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A Bullet Through America’s Heart: Lincoln’s Assassination, April 14, 1865
Today, on April 14, 1865, (Good Friday of that year), Abraham Lincoln was assassinated at Ford’s Theater in Washington, DC by the crazed Confederate sympathizer and traitor John Wilkes Booth. It was a tragedy that permanently altered history and deeply harmed America, as there could hardly have been a worse replacement for the unifying, wise, charitable, and pro-civil rights Lincoln than his racist, divisive, and irascible VP, Andrew Johnson.
It is significant that Lincoln’s murderer, Booth, shot Lincoln after hearing Lincoln express his support for full civil rights for black Americans in a speech.
“[Indiana State Museum] Lincoln’s support for Black rights proved fatal
Soon after the war ended, Lincoln gave a speech that argued for Black men and veterans to have the right to vote. John Wilkes Booth was in the audience. Enraged that Lincoln supported Black citizenship, Booth vowed, ‘That is the last speech he will ever make.’ Booth shot Lincoln three days later.”
As Jesus Christ was crucified on Good Friday because of sin, Abraham Lincoln was murdered on Good Friday 1865 because of the sins of slavery and racism. Was Lincoln a saint or savior? No. When he died, the man who called former slave Frederick Douglass his “friend” and who was willing to pay the ultimate price for supporting civil rights was a long way from the man who had struggled all his life to overcome racism and other faults.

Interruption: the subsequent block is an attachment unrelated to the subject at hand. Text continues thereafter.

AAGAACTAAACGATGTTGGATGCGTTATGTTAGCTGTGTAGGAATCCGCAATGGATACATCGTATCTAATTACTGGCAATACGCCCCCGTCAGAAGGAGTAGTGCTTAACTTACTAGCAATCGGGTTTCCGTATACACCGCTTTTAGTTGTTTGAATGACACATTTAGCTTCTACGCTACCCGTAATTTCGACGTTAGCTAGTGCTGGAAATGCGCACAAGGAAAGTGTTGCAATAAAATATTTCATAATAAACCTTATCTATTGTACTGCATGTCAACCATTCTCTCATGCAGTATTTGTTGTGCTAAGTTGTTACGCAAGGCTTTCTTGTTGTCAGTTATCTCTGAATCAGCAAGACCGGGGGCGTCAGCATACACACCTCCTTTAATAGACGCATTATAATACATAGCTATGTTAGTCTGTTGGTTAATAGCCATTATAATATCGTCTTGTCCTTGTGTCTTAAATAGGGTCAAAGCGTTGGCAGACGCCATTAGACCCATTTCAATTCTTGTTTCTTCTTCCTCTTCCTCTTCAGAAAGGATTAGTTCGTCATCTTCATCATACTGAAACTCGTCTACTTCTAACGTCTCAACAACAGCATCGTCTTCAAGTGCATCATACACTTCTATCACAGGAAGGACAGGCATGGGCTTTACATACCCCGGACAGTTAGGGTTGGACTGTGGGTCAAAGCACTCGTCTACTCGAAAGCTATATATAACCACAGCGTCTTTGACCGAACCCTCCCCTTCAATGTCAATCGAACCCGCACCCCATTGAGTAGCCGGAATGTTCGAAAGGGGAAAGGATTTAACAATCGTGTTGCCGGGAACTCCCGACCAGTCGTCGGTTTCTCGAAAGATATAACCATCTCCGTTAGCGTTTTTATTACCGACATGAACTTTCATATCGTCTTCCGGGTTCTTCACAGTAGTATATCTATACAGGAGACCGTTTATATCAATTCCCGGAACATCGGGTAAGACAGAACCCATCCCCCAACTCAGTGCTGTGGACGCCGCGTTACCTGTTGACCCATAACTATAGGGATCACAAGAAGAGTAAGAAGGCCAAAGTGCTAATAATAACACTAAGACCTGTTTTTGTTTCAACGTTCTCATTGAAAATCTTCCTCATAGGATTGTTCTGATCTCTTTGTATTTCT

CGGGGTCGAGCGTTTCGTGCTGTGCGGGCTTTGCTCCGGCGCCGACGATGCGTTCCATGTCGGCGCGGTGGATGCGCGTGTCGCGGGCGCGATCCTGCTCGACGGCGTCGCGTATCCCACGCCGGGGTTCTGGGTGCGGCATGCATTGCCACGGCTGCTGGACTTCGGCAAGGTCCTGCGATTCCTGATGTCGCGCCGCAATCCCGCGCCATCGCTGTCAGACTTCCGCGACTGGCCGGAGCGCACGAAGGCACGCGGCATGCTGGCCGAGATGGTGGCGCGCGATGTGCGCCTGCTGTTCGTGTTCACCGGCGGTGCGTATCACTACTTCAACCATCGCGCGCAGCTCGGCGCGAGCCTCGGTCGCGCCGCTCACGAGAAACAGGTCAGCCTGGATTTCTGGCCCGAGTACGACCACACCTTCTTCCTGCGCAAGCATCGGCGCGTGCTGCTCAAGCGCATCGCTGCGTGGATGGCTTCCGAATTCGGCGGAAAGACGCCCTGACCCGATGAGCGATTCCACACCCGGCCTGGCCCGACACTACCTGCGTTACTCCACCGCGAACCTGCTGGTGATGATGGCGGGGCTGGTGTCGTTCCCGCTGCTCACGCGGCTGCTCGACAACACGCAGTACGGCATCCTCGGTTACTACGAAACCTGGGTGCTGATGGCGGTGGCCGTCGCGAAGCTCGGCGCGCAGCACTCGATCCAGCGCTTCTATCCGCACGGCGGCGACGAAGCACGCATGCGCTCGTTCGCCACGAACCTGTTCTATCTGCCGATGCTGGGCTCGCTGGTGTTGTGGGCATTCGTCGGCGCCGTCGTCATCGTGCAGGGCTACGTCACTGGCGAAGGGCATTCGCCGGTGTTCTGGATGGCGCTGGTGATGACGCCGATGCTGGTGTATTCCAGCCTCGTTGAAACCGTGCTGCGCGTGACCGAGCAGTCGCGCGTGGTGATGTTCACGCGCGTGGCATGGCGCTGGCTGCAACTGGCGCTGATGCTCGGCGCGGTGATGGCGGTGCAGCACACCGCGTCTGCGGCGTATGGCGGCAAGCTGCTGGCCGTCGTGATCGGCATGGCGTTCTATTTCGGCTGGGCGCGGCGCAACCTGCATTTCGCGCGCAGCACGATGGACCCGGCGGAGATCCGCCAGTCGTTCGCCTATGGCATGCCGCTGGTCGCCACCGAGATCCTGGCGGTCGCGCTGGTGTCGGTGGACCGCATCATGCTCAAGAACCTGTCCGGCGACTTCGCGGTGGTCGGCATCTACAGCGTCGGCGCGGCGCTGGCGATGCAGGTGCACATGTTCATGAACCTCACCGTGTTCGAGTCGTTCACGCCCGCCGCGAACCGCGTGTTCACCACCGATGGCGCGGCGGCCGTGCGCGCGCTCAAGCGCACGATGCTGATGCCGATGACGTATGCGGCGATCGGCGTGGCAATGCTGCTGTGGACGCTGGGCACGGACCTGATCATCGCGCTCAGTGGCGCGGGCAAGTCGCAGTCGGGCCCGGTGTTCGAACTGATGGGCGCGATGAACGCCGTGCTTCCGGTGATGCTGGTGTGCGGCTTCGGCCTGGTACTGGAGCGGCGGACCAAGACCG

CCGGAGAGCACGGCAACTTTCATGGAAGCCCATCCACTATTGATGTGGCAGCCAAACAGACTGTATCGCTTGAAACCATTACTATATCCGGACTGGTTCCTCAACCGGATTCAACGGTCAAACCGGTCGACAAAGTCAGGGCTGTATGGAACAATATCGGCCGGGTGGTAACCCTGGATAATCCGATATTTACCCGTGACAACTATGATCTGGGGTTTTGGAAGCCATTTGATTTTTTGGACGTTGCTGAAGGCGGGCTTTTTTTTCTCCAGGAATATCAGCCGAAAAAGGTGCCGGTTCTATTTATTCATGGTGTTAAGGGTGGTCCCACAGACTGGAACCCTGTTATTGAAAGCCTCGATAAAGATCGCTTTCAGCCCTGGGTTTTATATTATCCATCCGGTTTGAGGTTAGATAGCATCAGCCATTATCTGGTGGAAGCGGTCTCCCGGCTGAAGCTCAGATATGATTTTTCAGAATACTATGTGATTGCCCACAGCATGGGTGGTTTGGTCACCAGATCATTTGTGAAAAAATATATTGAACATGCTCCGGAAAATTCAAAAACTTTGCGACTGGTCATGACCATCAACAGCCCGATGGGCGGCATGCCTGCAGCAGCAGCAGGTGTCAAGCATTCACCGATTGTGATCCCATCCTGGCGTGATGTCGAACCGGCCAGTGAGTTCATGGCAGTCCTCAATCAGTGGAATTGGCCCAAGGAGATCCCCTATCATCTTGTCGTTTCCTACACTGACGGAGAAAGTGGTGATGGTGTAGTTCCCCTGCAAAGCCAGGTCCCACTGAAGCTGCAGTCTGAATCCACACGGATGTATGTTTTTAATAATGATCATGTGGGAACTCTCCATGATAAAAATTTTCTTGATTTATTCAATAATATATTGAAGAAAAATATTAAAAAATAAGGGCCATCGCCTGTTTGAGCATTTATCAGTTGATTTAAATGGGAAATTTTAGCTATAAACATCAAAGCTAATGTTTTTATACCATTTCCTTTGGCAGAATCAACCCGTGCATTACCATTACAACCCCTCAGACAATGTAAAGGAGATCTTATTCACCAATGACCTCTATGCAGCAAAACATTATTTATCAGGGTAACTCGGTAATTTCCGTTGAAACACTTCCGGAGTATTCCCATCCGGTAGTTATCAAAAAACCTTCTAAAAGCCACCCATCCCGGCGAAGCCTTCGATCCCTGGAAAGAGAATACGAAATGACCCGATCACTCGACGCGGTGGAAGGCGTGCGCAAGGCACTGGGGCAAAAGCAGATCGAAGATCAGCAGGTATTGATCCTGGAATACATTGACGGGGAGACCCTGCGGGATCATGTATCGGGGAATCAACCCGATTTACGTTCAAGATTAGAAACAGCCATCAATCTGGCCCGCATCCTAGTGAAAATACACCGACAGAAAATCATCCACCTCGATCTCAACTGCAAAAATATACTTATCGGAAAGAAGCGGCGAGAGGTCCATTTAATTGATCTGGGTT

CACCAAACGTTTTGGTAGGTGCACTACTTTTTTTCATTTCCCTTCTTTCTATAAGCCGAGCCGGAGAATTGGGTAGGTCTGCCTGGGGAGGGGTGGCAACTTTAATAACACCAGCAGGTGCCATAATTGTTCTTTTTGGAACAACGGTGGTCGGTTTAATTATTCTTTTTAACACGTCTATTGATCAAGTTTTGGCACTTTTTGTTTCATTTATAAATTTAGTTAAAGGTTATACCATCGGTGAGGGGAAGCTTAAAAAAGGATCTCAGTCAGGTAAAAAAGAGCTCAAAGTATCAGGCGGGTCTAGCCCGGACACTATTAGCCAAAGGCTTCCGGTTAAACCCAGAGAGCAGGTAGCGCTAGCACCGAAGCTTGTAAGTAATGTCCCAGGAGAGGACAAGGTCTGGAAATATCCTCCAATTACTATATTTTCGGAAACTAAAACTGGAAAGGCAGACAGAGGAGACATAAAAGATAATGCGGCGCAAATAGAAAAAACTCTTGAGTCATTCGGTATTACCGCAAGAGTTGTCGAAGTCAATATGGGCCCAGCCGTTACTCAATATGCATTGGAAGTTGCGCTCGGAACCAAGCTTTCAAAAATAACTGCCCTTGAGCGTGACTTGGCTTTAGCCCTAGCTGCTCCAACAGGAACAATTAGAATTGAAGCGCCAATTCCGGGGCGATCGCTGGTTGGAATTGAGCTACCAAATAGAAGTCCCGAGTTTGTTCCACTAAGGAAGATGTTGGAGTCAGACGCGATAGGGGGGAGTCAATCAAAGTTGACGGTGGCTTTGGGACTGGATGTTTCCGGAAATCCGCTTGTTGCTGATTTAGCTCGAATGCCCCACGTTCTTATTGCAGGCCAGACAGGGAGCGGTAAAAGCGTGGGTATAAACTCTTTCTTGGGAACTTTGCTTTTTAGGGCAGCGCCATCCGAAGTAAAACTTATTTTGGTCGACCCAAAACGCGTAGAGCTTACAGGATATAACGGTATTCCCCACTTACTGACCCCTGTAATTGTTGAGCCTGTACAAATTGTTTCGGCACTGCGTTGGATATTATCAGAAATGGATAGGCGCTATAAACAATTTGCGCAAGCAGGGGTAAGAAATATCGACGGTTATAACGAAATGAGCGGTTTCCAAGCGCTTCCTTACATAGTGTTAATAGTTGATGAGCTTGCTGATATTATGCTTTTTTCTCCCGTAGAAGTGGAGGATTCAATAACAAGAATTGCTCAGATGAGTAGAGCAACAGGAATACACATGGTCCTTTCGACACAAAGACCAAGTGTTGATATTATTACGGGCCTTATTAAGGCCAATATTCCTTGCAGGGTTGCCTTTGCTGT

And yet, there were those who definitely saw in him God’s chosen instrument. When Lincoln arrived at the recently captured Confederate capital of Richmond mere days before his assassination for a visit, newly freed slaves fell to their knees or greeted him as “the great messiah!” In his own imperfect way, Lincoln had saved millions of men, women, and children. To us, it might seem exaggerative to call Lincoln a “messiah.” But to the former slaves in Richmond, who had spent their whole lives caught in a hopeless position of enforced servitude, prejudice, and abuse, the “Great Emancipator” seemed like a messenger straight from God.
When John Wilkes Booth shot Abraham Lincoln on April 14, 1865, he sent a bullet straight through the heart of America. America did not die, but the wound has never been healed, merely concealed or denied. To this day, we live in a country created not by those who won the Civil War, but by those who lost the Civil War (the radical Democrats). But we have a choice now. Will we allow Booth to have the final triumph? Or will we take up the task for which Lincoln was willing to die, the unity and liberty of America, and vow, as Lincoln famously put it, that “this nation, under God, shall have a new birth of freedom—and that government of the people, by the people, for the people, shall not perish from the earth.”